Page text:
“How Much is That Doggie in the Test Tube?”

I couldn’t improve upon the title in the New York Times International Edition article on Korea’s nascent dog cloning industry so it’s a direct quote.  It appears that the disgraced Dr. Hwang Woo Suk is competing with a former student to create the world’s first commerically viable process.

Per the article:

The high-stakes battle pits South Korea’s best-known cloning experts against each other: One is Hwang Woo Suk… other is his estranged protégé, Lee Byeong Chun, who also has been indicted on fraud charges.

In 2005, Hwang and Lee created the world’s first cloned dog, Snuppy. But since then they have split into rival laboratories, each vying to become the world’s top animal cloning center. The competition is spurring technological advances, bringing down the cost of cloning dogs and raising the prospects for a new South Korean export industry.

New industry?  Yeah, for all of us who happen to have an extra $100-150k lying around to copy a dog.  Well, there may be good reasons to do so, but generally that much money for fido v.2.0, or a bowl of 보신탕, (yeah, you knew that one was coming so might as well get it out of the way) is a little steep for me.

Hwang and Lee are garnering all the credit, but it’s probably sandal wearing grad students, buried deep within the bowels of a lab at SNU who are doing all the work.

  • KrZ

    Sandals in the lab seems like a good way to get your toes soaked in ethidium bromide.

  • http://www.xanga.com/wangkon936 WangKon936

    In the pic, check out the girl in the center. She’s probably the one that’s most overlooked and underappreciated and about ready to bring an AK-47 into the lab…

    That pic should be a caption contest in itself!

  • cm

    Looks like Lee won.

    This was right in the front web page in Canada:


  • user-81

    “It’s a dog-clone-dog world out there.”

    Oh, the caption contest was yesterday?

    OP: “that much money for a copy of fido, or a bowl of 보신탕”

    I think the superrich clientele depicted in the Brando/Broderick movie “The Freshman” would pay $50K to eat a clone of Snuppy. I think superrich who want to clone a beloved pet would pay $50K for a clone.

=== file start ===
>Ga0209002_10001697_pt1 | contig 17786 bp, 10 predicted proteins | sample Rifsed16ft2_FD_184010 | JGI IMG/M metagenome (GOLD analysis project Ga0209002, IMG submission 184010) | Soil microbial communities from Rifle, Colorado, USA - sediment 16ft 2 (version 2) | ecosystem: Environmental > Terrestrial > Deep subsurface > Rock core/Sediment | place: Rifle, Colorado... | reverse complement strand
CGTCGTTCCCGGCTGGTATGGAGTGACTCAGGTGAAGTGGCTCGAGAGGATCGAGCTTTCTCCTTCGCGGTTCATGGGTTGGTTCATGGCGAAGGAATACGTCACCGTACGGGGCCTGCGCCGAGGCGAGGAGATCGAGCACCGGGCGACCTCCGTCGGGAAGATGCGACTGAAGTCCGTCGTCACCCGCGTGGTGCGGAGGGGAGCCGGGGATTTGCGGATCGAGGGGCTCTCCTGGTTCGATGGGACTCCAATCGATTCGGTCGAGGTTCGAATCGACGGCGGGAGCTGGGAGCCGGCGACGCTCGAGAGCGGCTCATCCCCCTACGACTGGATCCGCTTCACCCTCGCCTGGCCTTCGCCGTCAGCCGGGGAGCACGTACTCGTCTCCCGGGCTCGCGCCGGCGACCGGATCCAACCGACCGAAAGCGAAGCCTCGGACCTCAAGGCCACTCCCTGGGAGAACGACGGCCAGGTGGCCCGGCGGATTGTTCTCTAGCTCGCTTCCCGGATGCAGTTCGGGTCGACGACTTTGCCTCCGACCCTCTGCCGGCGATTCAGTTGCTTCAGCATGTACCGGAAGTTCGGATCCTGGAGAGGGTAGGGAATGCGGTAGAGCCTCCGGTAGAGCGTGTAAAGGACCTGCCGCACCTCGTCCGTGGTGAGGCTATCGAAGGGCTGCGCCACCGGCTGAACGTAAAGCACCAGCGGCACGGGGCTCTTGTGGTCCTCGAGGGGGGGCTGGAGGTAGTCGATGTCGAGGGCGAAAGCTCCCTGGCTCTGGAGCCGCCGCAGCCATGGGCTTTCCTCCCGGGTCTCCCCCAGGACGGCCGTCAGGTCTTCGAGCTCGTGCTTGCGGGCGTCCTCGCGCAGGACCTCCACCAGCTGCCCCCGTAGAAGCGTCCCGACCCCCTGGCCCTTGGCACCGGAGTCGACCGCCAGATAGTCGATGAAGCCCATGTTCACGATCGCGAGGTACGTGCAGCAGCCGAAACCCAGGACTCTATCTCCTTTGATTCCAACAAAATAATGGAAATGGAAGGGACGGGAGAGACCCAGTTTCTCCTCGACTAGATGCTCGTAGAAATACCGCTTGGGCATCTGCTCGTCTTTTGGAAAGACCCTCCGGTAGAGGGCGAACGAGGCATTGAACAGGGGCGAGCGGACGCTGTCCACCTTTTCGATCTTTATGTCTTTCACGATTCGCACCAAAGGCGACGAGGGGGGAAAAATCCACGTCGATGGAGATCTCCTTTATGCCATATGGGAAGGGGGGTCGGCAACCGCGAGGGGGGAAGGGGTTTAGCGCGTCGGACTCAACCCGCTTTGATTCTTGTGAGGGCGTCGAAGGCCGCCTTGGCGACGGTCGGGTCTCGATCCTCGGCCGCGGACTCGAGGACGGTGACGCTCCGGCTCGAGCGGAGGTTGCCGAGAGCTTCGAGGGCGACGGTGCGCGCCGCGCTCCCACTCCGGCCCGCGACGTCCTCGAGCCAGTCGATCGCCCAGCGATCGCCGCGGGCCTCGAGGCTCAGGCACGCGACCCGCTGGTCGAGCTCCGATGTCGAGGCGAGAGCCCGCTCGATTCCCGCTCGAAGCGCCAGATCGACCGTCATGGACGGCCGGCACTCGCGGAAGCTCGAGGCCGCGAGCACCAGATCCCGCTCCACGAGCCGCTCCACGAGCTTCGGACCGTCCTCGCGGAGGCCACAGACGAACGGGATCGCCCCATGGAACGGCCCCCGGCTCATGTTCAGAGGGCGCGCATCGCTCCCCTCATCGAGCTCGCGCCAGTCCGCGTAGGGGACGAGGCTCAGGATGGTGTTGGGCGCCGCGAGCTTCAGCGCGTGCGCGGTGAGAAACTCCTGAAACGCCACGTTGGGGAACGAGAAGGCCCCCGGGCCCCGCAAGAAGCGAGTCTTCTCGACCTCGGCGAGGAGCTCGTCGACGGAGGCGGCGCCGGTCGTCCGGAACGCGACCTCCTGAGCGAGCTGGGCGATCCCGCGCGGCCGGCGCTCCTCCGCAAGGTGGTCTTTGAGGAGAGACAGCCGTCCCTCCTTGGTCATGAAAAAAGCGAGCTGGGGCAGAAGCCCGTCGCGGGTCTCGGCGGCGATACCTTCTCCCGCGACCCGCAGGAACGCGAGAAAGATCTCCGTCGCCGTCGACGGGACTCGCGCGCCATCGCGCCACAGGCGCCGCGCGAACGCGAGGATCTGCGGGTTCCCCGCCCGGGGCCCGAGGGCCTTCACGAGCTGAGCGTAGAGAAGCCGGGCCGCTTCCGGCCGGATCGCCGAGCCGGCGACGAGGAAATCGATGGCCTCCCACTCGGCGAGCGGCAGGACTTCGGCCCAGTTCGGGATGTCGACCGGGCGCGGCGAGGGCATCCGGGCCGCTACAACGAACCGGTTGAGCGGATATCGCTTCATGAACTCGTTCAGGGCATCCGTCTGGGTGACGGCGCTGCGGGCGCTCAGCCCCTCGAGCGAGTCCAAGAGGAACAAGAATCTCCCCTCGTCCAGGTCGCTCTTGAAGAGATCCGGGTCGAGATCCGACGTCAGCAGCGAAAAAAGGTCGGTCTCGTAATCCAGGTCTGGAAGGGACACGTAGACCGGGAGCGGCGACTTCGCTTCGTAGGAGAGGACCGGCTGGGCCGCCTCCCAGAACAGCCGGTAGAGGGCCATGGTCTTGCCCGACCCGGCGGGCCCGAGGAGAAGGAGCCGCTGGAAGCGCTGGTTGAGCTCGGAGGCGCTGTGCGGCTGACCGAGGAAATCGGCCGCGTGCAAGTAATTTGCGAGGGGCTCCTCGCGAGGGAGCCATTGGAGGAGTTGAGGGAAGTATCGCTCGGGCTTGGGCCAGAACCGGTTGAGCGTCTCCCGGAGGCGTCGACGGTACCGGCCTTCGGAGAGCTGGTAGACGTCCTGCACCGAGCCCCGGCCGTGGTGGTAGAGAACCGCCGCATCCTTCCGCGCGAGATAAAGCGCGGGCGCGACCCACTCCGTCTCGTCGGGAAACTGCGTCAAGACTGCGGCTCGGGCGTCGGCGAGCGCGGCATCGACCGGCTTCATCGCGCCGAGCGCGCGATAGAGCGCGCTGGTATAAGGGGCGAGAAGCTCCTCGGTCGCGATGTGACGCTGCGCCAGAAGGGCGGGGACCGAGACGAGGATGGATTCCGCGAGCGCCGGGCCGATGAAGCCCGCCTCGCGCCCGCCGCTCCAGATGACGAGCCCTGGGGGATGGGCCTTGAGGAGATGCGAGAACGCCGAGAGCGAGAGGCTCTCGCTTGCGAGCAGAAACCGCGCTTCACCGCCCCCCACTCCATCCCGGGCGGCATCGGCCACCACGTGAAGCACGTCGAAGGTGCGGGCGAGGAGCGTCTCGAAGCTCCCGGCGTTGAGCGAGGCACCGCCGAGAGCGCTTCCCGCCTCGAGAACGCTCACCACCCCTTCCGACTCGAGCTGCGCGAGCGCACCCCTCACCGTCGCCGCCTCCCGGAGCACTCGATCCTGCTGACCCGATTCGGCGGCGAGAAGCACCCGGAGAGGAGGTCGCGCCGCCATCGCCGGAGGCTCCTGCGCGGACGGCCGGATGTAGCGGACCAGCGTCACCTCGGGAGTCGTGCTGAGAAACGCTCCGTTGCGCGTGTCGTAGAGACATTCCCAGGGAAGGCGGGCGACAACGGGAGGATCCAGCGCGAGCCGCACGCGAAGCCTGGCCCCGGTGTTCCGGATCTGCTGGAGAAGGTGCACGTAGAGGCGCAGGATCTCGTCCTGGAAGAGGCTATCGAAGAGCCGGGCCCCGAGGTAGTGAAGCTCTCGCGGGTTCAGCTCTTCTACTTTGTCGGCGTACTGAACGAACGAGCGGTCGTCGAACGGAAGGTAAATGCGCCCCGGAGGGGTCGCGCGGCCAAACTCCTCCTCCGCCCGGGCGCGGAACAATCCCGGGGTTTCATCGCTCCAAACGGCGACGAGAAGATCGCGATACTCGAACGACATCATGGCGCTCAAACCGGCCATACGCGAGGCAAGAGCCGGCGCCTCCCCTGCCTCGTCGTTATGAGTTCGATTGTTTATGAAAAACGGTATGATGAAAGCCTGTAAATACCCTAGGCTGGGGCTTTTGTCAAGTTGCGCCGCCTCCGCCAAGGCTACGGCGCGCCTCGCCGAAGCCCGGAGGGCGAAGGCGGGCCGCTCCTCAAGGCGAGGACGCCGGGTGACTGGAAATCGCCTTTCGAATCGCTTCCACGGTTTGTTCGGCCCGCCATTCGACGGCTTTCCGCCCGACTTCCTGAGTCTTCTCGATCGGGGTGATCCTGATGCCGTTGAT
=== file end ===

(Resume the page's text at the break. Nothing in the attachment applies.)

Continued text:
• http://! bumfromkorea

    😀 Anyone stupid enough (like me) to watch The 6th Day? RePet, anyone?

  • http://www.xanga.com/wangkon936 WangKon936

    # 3,

    Hwang, now being based in the U.S., has a smaller supply of sandal wearing, disposable grad students to sit around for 16 hours a day, seven days a week, bent over test tubes, squeezing a pipettor over and over again. Lee, on the other hand, has an endless supply of them.

  • Elise

    its sad because some rich guy with issues would pay that much to eat expensive, cloned dog.

    meanwhile there aren’t even enough facilities for the stray mutts and cats.

  • Zonath

    Hwang seems like the kind of dude that would buy his kids a goldfish, and when the goldfish went belly-up, would quickly buy a replacement and try to pass it off as the original, in hopes that the kid wouldn’t notice. I would not trust the guy to clone an ant.

  • http://www.xanga.com/wangkon936 WangKon936

    I’d imagine cloning an ant would be tough, given how small an ant embryo would be. I don’t know much about cloning, but I have heard that it’s related to how large the embryo is at the single cell stage and how complex the animal is genetically. That’s why salamanders were among the first animals cloned way back in the early 80’s I believe. Simple creature (from a genetic standpoint), huge single cell embryo.

    Yeah Elise it’s too bad that people are willing to spend 10’s of thousands of dollars to copy their old pet, but are not willing to adopt a needy dog or cat that’s basicly on death row in some pound.

  • user-81

    I support Hwang. When all my Itaewon binge drinking starts to catch up with me, I want to have myself cloned. When my clone is a healthy 18 year old, I’ll have him killed so I can get his liver back. If they’ve successfully performed brain transplants by then, I’ll just have our brains switched and give the clone a few more years with my bad liver while I get a second life with the younger me’s body. Without Hwang, none of this would be possible.